By Dr. David Schuringa
A while back I wrote to our students about what it means to be a good neighbor. When you hear this, you might immediately think of the parable of the Good Samaritan. Jesus recounts that when everyone else—even church folks—avoided the person in need on the side of the road, the Samaritan stopped, tended to the man’s wounds and put him up in an inn to recuperate.
You are a good neighbor—loving your neighbor as yourself—when you use your time, talents and treasure to help people in need. You are redeemed by the cross for this purpose, and you do it well through Crossroad Bible Institute’s prison ministry.
But wait, you say! What’s wrong with this picture?
After all, the poor fellow left for dead on the side of the road was beaten by robbers—robbers not unlike some of our students. Gulp! Aren’t we skewing the correlation by saying that someone is a Good Samaritan for helping the bad guys who mistreated their victims? Since when are the perpetrators the victims we now need to help? Rather, shouldn’t we exact revenge, retaliation and retribution upon these scoundrels we call students, instead of offering grace?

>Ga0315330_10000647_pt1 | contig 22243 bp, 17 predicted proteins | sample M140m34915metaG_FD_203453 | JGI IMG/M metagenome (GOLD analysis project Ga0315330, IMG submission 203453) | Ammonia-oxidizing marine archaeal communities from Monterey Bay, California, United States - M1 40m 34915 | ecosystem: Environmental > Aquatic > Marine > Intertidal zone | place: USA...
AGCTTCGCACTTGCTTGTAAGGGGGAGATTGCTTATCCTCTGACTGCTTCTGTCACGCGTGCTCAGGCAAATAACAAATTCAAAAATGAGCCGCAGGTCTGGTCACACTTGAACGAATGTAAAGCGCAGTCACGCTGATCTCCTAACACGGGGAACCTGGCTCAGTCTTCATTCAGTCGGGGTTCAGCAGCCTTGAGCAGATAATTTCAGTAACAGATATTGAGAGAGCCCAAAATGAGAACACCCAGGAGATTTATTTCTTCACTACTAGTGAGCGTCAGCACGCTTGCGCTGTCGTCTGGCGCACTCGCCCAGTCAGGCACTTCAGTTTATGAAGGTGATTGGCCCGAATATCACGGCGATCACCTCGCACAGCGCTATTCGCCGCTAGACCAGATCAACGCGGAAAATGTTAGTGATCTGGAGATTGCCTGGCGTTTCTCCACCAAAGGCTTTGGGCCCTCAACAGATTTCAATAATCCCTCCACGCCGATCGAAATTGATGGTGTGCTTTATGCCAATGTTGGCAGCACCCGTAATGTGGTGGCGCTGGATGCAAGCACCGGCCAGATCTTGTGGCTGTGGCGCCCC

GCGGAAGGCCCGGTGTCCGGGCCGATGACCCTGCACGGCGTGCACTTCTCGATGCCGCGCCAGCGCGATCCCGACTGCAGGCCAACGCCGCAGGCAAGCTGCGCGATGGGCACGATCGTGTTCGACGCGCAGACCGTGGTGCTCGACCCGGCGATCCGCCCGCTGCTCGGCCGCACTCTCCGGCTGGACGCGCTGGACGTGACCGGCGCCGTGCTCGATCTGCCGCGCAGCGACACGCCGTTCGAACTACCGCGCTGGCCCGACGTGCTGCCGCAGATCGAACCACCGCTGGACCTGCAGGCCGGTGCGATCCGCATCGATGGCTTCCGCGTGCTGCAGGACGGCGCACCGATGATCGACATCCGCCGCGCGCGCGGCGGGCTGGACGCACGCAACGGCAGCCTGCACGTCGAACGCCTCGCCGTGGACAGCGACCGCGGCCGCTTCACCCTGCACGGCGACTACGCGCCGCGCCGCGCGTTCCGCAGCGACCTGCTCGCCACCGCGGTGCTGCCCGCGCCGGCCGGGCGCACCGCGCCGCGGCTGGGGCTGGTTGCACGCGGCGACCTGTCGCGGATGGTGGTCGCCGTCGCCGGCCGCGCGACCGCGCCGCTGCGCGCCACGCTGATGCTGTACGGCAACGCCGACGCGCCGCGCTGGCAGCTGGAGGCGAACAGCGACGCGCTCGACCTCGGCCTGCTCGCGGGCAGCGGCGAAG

The fact is that we need to apply “theo–logy,” that is, “God logic,” rather than human logic. And God logic is found in Scripture. In the Bible, when someone lands in prison, though he or she may have been the perpetrator, now, in the eyes of Jesus and the church, that person becomes a victim in desperate need of divine restoration, not retribution.
The Bible describes prisoners as the lonely ones (Matthew 25:36), the forgotten ones (Hebrews 13:3a), almost always the mistreated ones (Hebrews 13:3b), the despised ones (Psalm 69:33). All of these verses describe victims of neglect in need of unconditional grace.
Some people might still object by claiming that the prisoners in those texts were good inmates incarcerated for their faith. However, the Bible is abundantly clear that we are to treat strangers to the faith, unbelievers, in the same way we would treat “our own” (Exodus 23:9; Numbers 15:15). In fact, in those strangers we may be encountering angels unaware (Hebrews 13:2)!
But there’s much more. The beauty of this transformation is that because, through you, the inmates now experience God’s grace instead of God’s wrath, they do not remain victims. Though unloved by the world (much like the Samaritans of Jesus’ day), they become good neighbors—close to Jesus’ heart, like you.
God’s logic makes for a beautiful picture, doesn’t it?